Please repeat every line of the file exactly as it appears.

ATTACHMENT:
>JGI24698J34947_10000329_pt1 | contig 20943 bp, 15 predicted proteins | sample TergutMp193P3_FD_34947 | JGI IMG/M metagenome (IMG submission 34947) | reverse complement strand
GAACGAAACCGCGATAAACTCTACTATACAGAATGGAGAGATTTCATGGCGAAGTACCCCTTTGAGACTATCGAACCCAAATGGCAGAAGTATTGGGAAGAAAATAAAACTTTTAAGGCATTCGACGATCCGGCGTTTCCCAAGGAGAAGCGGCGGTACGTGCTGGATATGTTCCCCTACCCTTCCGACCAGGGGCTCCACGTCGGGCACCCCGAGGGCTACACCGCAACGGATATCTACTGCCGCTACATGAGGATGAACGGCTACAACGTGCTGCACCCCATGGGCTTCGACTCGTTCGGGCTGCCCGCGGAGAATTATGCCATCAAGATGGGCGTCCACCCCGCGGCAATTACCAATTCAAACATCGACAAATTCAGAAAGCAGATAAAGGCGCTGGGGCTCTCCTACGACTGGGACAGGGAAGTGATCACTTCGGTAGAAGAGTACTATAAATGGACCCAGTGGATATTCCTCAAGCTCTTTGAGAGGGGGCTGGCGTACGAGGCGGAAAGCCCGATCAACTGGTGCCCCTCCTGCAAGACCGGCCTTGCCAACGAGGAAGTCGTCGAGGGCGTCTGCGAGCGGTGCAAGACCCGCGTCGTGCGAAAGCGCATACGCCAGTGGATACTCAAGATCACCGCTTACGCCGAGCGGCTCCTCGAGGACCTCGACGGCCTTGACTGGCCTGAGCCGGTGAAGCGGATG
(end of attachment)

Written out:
>JGI24698J34947_10000329_pt1 | contig 20943 bp, 15 predicted proteins | sample TergutMp193P3_FD_34947 | JGI IMG/M metagenome (IMG submission 34947) | reverse complement strand
GAACGAAACCGCGATAAACTCTACTATACAGAATGGAGAGATTTCATGGCGAAGTACCCCTTTGAGACTATCGAACCCAAATGGCAGAAGTATTGGGAAGAAAATAAAACTTTTAAGGCATTCGACGATCCGGCGTTTCCCAAGGAGAAGCGGCGGTACGTGCTGGATATGTTCCCCTACCCTTCCGACCAGGGGCTCCACGTCGGGCACCCCGAGGGCTACACCGCAACGGATATCTACTGCCGCTACATGAGGATGAACGGCTACAACGTGCTGCACCCCATGGGCTTCGACTCGTTCGGGCTGCCCGCGGAGAATTATGCCATCAAGATGGGCGTCCACCCCGCGGCAATTACCAATTCAAACATCGACAAATTCAGAAAGCAGATAAAGGCGCTGGGGCTCTCCTACGACTGGGACAGGGAAGTGATCACTTCGGTAGAAGAGTACTATAAATGGACCCAGTGGATATTCCTCAAGCTCTTTGAGAGGGGGCTGGCGTACGAGGCGGAAAGCCCGATCAACTGGTGCCCCTCCTGCAAGACCGGCCTTGCCAACGAGGAAGTCGTCGAGGGCGTCTGCGAGCGGTGCAAGACCCGCGTCGTGCGAAAGCGCATACGCCAGTGGATACTCAAGATCACCGCTTACGCCGAGCGGCTCCTCGAGGACCTCGACGGCCTTGACTGGCCTGAGCCGGTGAAGCGGATG